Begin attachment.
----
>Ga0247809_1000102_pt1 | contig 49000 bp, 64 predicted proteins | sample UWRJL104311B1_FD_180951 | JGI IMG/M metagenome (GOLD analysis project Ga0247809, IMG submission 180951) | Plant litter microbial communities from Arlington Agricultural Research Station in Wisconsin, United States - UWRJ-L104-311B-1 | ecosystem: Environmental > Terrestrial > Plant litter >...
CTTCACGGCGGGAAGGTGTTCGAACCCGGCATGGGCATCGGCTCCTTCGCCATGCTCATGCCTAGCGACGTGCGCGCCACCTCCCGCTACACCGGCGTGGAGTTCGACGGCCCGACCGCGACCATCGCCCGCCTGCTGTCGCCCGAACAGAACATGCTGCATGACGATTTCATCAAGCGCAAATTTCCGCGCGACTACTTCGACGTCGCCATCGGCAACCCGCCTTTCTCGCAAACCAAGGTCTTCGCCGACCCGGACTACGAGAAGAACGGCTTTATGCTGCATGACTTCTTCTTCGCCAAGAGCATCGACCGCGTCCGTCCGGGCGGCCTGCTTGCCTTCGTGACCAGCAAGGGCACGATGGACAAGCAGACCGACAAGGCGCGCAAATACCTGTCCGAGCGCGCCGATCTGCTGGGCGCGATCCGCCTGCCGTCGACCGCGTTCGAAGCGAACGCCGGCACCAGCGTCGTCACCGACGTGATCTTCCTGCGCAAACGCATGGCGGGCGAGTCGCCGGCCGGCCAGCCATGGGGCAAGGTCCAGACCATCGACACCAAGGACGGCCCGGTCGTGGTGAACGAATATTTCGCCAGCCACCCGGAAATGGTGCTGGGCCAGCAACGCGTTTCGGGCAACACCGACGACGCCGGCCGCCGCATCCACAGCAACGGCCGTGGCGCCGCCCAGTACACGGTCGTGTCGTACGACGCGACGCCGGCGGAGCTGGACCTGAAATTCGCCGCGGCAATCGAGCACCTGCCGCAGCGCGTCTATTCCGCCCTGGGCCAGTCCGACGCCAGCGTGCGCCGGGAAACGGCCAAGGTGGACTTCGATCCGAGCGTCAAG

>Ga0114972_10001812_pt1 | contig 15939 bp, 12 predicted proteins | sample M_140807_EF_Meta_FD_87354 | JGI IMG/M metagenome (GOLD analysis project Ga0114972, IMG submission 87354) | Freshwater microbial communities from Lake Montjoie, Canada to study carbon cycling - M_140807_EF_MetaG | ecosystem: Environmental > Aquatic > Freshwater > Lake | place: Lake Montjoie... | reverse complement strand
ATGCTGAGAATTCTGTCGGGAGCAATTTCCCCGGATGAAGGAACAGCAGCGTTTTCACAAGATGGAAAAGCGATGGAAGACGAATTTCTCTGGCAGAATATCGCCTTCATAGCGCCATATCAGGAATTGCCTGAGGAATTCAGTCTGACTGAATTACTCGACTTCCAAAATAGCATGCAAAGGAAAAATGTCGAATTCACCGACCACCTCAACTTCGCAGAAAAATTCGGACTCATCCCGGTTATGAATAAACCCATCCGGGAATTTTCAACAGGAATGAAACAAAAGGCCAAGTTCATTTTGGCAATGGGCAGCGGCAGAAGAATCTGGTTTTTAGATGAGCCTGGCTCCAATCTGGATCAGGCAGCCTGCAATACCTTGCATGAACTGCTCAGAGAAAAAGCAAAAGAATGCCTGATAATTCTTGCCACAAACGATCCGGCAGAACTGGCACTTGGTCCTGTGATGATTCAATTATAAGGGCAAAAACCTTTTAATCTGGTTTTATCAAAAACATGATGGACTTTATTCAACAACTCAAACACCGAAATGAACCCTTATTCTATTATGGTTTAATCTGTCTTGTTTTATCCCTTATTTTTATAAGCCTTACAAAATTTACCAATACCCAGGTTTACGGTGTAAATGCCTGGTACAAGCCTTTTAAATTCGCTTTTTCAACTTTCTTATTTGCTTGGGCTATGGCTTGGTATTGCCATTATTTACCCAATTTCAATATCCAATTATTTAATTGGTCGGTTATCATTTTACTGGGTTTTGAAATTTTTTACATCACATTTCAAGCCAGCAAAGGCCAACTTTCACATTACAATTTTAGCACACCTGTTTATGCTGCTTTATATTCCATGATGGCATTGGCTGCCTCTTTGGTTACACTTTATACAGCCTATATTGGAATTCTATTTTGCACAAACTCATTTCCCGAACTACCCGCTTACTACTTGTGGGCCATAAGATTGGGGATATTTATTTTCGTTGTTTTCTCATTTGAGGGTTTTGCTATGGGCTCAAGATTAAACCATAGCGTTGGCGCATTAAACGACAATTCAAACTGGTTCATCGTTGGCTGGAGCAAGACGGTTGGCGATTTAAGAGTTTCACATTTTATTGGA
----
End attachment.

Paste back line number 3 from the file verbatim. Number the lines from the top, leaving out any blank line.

>Ga0114972_10001812_pt1 | contig 15939 bp, 12 predicted proteins | sample M_140807_EF_Meta_FD_87354 | JGI IMG/M metagenome (GOLD analysis project Ga0114972, IMG submission 87354) | Freshwater microbial communities from Lake Montjoie, Canada to study carbon cycling - M_140807_EF_MetaG | ecosystem: Environmental > Aquatic > Freshwater > Lake | place: Lake Montjoie... | reverse complement strand